One of the things that has been overlooked is Allyson Felix’s phenomenal example of leadership that was showed during the prelims of the Women’s 4x100m relay. What she should be remembered for in this meet was not win from Lane 1 in the finals, nor running the second fastest time in history [which was actually a Lane 1 World Record for the Women’s Relay], and not just beating Jamaica, who had 2 Olympic 100m Gold Medalists on its team, but for showing that in the face of adversity, having a great leader is the difference between winning a Gold Medal and going home with nothing.

Now, let’s remember – Felix had a bad meet going into the prelim of the 4x100 – so one can imagine where her head was after that baton was dropped. However, when the worst scenario for the U.S. relay team presented itself, it was the leadership that Felix showed that got that team to finish the race, which then lead to the sequence of events that ended in a Gold Medal. Let’s talk about the three leadership characteristics that she showed during that moment they dropped the baton in the prelim:

#1 – She showed AWARENESS

As the baton was dropped and all hopes seemed to be lost for the relay team, it was Felix, the person whose lane was impeded by the Brazilian runner, who told her teammate to pick up the stick and keep running, knowing that if they crossed the line, they could file a protest and have a chance of moving on to the final. Was she upset, yes. Could she have wallowed in her bad luck, yes [more on why she didn’t do that later]. But she understood her priority at that moment, which was keeping the stick moving so they had a chance to advance.

This is what great leaders do: they are aware of the situation. They are not thinking about the glory of the potential end result or are devastated when big mistakes take place. Felix understood that when competing, she need to be aware of the environment, her emotions, and her reactions can dictate the outcome of her and her team’s performance. And with this heightened state of awareness, it allowed her to react quickly, intelligently, and productively, so her team could have a chance to move to the next round. With our that awareness, they are probably out of the meet.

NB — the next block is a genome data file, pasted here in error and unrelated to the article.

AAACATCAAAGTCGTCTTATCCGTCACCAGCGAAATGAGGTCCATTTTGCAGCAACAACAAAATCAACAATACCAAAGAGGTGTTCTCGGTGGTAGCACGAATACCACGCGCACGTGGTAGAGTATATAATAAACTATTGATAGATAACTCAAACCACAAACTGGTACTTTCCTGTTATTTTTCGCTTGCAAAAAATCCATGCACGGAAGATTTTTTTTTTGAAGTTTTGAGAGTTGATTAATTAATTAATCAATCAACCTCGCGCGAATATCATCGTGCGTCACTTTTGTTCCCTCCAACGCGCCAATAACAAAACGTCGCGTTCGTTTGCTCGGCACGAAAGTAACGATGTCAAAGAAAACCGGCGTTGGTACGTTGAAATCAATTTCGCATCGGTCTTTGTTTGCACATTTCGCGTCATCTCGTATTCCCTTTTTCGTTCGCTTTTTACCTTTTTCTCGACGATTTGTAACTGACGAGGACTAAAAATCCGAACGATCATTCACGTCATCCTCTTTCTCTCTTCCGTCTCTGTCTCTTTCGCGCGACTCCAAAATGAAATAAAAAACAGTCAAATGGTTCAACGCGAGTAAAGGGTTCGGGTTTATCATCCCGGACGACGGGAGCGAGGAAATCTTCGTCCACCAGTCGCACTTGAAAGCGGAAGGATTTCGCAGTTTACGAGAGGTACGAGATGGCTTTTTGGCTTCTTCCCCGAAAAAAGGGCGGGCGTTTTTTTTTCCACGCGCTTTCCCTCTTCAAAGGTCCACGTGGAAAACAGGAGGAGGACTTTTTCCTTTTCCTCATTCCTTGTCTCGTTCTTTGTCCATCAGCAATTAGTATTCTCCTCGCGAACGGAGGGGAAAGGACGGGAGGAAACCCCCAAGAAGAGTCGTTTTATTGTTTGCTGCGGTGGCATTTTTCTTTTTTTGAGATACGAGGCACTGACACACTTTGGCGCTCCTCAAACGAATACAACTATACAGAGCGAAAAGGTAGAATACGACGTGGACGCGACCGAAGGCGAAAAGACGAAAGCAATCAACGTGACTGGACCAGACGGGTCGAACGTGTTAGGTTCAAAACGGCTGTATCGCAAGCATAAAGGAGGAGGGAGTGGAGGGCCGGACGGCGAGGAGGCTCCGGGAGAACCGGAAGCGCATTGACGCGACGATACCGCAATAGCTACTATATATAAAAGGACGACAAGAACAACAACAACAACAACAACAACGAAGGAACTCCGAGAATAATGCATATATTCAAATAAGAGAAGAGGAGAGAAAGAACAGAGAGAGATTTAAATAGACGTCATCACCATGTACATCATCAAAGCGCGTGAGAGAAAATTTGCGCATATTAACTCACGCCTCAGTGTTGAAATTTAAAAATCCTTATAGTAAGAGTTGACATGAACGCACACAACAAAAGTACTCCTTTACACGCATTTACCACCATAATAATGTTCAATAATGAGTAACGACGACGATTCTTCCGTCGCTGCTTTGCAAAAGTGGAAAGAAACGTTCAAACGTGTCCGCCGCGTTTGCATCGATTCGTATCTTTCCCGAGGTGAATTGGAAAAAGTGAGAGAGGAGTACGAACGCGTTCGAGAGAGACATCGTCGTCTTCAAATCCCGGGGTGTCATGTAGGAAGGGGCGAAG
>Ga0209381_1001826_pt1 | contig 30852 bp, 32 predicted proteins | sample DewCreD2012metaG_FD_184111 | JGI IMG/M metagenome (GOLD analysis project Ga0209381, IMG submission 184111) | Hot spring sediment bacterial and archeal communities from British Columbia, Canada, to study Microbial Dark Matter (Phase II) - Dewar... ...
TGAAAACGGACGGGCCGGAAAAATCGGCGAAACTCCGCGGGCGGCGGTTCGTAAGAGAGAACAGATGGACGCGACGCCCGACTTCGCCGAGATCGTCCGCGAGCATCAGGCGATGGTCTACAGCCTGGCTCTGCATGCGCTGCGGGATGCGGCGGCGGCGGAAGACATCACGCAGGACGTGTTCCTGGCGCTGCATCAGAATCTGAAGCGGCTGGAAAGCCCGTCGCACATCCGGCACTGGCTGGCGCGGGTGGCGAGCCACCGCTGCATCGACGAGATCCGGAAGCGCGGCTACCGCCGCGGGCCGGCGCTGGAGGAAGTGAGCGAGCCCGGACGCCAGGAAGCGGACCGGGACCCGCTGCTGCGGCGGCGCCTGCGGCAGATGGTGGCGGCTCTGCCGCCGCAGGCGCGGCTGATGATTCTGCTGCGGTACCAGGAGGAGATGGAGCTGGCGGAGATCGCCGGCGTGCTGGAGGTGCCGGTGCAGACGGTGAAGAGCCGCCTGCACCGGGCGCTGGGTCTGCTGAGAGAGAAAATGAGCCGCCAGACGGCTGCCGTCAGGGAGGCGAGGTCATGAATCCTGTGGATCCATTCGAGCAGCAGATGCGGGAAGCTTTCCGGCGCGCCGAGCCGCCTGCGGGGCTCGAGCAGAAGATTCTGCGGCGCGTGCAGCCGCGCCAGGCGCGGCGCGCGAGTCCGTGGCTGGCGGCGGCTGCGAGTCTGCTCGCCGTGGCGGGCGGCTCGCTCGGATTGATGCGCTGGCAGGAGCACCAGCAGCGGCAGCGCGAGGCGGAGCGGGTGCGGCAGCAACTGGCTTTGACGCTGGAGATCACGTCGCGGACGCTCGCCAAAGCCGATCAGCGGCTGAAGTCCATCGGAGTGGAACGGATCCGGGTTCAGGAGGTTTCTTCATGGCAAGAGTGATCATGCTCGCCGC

One of the interesting things that you learn from about studying elite athletes, is that it’s not their ability to focus that is strong, but their ability to re-focus that sets themselves apart from average competitors. Again, this all begins with having an awareness of what is happening and learning how to react accordingly. Focusing is a decision that, when acted upon, can bring yourself and your teammates back into contention of a competition – just as Felix did. In order to re-focus, you must go through these steps:

1.       Focus on a goal/task

2.       Have that task disrupted

3.       Being aware of yourself & the environment

4.       Move your attention back to the primary goal/task [This is re-focusing]

Felix went through each of these steps during the 12 seconds her baton exchange failed, her teammate picking it up off the ground, and runs to the next exchange zone. She was focused on the task at hand by being in the correct position when it was time to hand off [but that goal [or task] was interrupted by an impediment of her lane by another athlete and the handoff failing]. She then, although frustrated, had the awareness enough to realize that if they team finished, they could file a protest. She then instructed her teammate to grab the baton and keep running so they would have a chance to advance.

Right in that instance, she made the decision to re-focus. She should have made the decision to not communicate with her teammate, put her head down, and end the race right there. But she didn’t. She did what the elite, high achieving performers do: she re-focused on the task and acted in the best manner that would help her and her team.   


As I mentioned at the beginning of this piece, before the relay prelim began, Felix had not had a very good meet. She was favored to win the Women’s 400m, but ended up finishing second in what many believe will be her last individual event at an Olympic Games. After the race she was clearly upset, with many commentators saying that without out a doubt, her 400m result will have a negative effect on her relay performance(s) [as she along with the already completed 4x100, is scheduled to run in the Women’s 4x400m Relay Final Tonight]. I have to admit, I was curious to see if what how this was going affect her as well. But I should have remembered: Felix is an elite, high achieving, performance master. Meaning that if something goes wrong yes, she is aware.

Yes, she can re-focus. However, the thing that may be the most important skill of a leader is that she does not feel sorry for herself. You did not she her rip the bib off her jersey and throw it to the ground, nor did you seen her drowned in a pool of her own tears, or start blaming other people for her loss. She knows that she was beat. Was she disappointed – of course. But did she sulk in it and allow it to end hers [and most importantly her teammates] allow her to see this – not at all.

Great leaders internally struggle with the same issues that regular people do each day. The difference between you and them [at least I hope not all the time with you] the when they are disappointed, they know that moving on to the next thing and not focusing on failure is the best decision in that moment that they can make. And sometimes it is the difference between winning a Gold Medal and going home.

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